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Well, we’ve come to the end after two years of reading “Christianity: The First Three Thousand Years” and we share our final thoughts here.
Howard and Chris share what they have learned and gained from reading this book; Michael writes about the historical development of how Greek pagan philosophy seeped into Western theology and how it has affected our contemporary reading of the Bible; I share my thoughts on divine intervention (or non-intervention more specifically) and history or my attempt to understand God’s role in history after having read this book.
We hope and pray that we will use the knowledge gained from this session wisely. I believe that this is just the beginning of our journey into learning more about the history of the Church.
Throughout my life I’ve experienced a wide range of beliefs: from Evangelical to agnostic, then to atheist, then a period of dabbling in Eastern religions, to Pentecostal, then to Presbyterian/Calvinist, and now, well, to where I am today let’s just say.
Once you think you have grasped a firm understanding of God, you come across something that catches you off-guard and makes you re-evaluate everything you’ve believed in. As St. Augustine once said, “God is not what you imagine or what you think you understand. If you understand, you have failed.“
Over the recent years, as I have delved a bit more into the scientific underpinnings of God and theology, as well as my ruminations of the Bible, I’ve adopted more of a “non-interventionist” viewpoint of God.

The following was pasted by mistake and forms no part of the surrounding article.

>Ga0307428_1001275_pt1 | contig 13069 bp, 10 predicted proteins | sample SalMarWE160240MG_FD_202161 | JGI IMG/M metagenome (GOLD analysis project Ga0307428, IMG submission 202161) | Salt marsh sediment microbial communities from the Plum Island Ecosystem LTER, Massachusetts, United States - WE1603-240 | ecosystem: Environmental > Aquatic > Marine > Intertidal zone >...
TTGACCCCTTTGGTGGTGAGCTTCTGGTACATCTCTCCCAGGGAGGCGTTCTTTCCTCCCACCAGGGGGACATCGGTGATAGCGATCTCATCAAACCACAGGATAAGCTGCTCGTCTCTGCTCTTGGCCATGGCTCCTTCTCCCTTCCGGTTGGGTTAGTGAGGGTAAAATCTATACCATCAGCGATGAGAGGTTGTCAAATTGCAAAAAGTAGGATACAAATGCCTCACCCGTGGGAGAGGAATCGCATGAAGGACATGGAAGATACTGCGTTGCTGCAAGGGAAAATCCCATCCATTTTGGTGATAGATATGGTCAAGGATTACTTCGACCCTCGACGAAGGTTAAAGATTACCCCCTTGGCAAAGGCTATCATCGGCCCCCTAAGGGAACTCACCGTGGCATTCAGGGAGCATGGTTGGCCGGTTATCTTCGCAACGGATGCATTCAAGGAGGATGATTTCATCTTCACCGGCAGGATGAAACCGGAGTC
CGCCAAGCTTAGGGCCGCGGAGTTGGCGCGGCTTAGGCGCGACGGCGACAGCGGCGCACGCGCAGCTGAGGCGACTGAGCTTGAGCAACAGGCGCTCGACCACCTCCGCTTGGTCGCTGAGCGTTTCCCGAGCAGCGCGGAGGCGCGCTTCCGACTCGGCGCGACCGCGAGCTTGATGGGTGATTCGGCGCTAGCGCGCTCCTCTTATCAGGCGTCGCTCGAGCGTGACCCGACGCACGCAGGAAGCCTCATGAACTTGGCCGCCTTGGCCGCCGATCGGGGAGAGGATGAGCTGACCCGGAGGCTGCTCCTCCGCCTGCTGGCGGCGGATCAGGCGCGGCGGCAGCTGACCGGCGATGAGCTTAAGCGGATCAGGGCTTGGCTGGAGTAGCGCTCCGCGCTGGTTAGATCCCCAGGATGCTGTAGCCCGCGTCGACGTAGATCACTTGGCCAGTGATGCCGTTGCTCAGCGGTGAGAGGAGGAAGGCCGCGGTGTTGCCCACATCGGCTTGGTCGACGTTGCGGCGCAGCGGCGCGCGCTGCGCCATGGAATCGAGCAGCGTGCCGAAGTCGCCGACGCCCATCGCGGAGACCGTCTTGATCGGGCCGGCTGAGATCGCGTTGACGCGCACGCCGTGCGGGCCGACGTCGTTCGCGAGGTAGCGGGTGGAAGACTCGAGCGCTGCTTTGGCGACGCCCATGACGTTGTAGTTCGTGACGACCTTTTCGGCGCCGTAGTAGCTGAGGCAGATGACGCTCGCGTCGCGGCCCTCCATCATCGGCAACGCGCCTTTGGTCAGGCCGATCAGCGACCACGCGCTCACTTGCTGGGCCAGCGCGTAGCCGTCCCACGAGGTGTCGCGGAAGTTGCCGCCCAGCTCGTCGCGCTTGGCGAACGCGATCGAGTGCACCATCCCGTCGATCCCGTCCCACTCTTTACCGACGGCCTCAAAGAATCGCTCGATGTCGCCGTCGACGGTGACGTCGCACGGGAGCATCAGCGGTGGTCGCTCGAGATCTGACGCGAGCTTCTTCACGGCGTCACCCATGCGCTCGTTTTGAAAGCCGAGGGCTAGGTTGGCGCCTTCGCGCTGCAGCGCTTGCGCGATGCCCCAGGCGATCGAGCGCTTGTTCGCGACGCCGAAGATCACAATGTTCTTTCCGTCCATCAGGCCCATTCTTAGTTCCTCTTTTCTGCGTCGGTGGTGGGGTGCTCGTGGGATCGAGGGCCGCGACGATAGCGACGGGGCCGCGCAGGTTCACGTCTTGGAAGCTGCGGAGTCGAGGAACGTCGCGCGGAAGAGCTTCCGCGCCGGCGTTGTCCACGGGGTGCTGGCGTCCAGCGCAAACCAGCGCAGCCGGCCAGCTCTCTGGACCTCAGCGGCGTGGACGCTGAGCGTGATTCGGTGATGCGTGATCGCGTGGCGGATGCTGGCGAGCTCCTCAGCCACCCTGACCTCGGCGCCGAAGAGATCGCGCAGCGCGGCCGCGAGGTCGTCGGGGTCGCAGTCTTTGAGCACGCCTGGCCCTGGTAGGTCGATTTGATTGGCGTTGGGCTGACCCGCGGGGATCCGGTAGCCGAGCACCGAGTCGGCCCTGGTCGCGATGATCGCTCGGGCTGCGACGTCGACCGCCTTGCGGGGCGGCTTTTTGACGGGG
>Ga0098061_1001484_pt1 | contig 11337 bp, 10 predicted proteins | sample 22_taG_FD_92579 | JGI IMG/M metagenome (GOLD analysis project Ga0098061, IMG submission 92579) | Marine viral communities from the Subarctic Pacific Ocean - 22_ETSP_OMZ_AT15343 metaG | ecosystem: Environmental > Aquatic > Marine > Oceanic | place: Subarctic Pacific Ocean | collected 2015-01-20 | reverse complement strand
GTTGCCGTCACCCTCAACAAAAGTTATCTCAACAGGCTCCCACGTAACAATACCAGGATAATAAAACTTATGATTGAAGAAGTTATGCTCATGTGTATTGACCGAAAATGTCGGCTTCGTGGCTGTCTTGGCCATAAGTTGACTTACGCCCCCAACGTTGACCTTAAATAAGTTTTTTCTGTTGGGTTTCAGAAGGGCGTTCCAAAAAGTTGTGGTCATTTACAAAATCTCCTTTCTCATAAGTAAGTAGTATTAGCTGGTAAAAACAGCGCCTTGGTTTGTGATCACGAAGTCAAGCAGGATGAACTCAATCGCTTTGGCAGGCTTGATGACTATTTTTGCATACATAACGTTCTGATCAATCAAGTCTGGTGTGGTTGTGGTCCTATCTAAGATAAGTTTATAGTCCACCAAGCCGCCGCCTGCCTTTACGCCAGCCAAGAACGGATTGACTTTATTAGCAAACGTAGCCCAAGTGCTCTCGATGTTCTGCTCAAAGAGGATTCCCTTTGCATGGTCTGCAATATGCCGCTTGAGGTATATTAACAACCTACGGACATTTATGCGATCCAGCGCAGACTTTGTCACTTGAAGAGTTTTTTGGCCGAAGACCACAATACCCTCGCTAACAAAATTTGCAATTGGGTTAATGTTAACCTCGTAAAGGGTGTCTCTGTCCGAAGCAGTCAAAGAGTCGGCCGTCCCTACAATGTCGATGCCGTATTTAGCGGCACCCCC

What is God Like? Does God Change? Is Everything Predetermined/Predestined by God? Has God Settled the Future? – Greg Boyd
Does God change?
Does God know the future?
In most churches today, if you would answer in the affirmative to the first question and negative to the second, you’d likely be branded a heretic or “liberal”. Many people seem to be so set in his or her ways that they won’t even carefully consider a different opinion or viewpoint about God or other theological matters. But it makes sense – for many, his or her view of God that they’ve grown up with or have adopted over the years, they’ve formed a close, emotional (not just psychological or spiritual) bond to it that’s hard to let go.
The very notion of entertaining the thought of God NOT knowing the future or that he can experience new things, or that he is NOT in absolute, complete control of everything (his omniscience, omnipotence, etc.) can be quite (emotionally) unsettling to even consider. (As a criticism of open theism, it may seem to anthropomorphize God a bit too much.)
Much of theology these days (and same goes to a vast majority of the view of God that is communicated through pulpits every week on any given Sunday) seem to be stuck in medieval or Reformation times, and seem to be unwilling to budge. As you know, much of history, science, technology, etc. has changed and progressed since that time, and the Church has had a hard time (or a very stubborn reluctance in) catching up to the rapid changes that are happening in our modern world, so it faces a crisis of remaining relevant to future generations if the Church continues on this trend I believe.
Perhaps our theology and understanding of God need to be updated.
Interesting viewpoints on God’s nature and action according to open theism.
From the website:
Does God know all future events? Only if the future is in some real sense already determined. God, to be God, must know every true proposition, including all about the future. But if the future is truly ‘open’, not even God could know the future because there are no true facts about the future to know. Why is this disturbing?